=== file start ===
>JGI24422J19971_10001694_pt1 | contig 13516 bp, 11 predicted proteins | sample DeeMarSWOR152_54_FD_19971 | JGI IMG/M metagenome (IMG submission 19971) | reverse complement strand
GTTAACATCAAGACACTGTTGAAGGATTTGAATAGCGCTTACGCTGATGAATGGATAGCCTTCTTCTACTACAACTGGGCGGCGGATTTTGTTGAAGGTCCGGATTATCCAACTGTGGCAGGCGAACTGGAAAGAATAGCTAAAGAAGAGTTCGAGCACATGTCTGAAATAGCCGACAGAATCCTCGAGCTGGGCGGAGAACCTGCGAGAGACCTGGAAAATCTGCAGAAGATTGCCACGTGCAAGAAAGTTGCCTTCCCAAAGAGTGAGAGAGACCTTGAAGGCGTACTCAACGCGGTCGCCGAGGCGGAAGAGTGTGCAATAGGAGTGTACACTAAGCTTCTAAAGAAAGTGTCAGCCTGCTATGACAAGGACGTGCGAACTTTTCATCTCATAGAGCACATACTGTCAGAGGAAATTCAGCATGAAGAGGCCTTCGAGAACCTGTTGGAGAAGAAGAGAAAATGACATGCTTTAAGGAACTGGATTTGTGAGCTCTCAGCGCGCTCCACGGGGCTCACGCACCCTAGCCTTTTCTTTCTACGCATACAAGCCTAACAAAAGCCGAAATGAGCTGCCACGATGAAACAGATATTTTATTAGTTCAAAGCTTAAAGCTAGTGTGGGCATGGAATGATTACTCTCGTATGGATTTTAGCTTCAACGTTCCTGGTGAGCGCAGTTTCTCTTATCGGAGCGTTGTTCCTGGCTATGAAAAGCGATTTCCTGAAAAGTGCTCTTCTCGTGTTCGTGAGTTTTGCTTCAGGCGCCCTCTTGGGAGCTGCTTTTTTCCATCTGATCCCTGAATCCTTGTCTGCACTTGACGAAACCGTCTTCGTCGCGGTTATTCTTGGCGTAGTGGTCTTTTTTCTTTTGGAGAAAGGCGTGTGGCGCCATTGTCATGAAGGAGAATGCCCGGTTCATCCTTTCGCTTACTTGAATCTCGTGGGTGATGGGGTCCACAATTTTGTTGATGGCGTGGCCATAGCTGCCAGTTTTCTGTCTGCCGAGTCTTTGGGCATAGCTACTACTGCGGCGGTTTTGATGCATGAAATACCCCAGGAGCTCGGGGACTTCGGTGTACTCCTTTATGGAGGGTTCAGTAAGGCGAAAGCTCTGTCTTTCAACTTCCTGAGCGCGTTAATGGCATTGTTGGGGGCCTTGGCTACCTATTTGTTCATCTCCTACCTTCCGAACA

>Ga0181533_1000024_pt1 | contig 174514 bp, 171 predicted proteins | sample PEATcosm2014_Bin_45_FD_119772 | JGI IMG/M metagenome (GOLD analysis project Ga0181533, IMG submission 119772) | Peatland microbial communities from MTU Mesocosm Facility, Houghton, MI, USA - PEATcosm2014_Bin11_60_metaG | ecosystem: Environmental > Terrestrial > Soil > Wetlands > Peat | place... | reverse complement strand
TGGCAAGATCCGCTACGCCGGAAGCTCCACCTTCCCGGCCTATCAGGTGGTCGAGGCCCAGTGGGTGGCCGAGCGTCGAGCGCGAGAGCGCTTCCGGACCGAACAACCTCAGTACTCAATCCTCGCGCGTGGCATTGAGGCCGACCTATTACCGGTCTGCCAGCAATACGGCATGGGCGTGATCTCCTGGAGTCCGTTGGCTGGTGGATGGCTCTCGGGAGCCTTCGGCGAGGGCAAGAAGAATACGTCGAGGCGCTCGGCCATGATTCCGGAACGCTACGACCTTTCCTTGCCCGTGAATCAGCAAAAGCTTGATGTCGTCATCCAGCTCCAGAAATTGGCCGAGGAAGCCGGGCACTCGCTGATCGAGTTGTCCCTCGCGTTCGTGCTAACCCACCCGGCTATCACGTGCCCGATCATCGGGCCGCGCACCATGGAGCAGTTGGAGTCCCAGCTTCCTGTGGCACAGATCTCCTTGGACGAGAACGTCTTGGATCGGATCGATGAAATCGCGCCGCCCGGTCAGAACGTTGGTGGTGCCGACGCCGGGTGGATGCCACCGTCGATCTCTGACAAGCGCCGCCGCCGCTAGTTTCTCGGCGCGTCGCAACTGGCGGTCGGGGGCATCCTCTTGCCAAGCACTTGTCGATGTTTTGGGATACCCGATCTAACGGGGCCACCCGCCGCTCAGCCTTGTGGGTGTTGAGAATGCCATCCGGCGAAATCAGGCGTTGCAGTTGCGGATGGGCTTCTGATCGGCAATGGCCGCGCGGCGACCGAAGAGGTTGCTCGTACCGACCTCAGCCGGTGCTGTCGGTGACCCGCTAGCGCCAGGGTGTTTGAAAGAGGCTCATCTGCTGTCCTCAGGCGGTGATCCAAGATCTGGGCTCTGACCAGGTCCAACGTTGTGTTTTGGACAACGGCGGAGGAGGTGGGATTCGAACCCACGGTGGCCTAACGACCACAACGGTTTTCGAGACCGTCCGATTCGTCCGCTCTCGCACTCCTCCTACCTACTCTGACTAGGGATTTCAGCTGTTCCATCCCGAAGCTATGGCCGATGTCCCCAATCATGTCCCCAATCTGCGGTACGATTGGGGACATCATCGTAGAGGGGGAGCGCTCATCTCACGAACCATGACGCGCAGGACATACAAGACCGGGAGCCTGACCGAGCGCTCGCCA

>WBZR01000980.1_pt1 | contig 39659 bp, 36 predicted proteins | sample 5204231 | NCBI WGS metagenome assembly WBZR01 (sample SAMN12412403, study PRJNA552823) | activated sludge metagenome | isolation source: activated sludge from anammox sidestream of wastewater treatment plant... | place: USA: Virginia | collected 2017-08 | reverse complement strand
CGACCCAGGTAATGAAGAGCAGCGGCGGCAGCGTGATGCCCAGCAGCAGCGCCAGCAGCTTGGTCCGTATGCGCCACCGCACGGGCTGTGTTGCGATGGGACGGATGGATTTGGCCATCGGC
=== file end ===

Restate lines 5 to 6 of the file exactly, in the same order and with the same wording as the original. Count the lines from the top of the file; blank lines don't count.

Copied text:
>WBZR01000980.1_pt1 | contig 39659 bp, 36 predicted proteins | sample 5204231 | NCBI WGS metagenome assembly WBZR01 (sample SAMN12412403, study PRJNA552823) | activated sludge metagenome | isolation source: activated sludge from anammox sidestream of wastewater treatment plant... | place: USA: Virginia | collected 2017-08 | reverse complement strand
CGACCCAGGTAATGAAGAGCAGCGGCGGCAGCGTGATGCCCAGCAGCAGCGCCAGCAGCTTGGTCCGTATGCGCCACCGCACGGGCTGTGTTGCGATGGGACGGATGGATTTGGCCATCGGC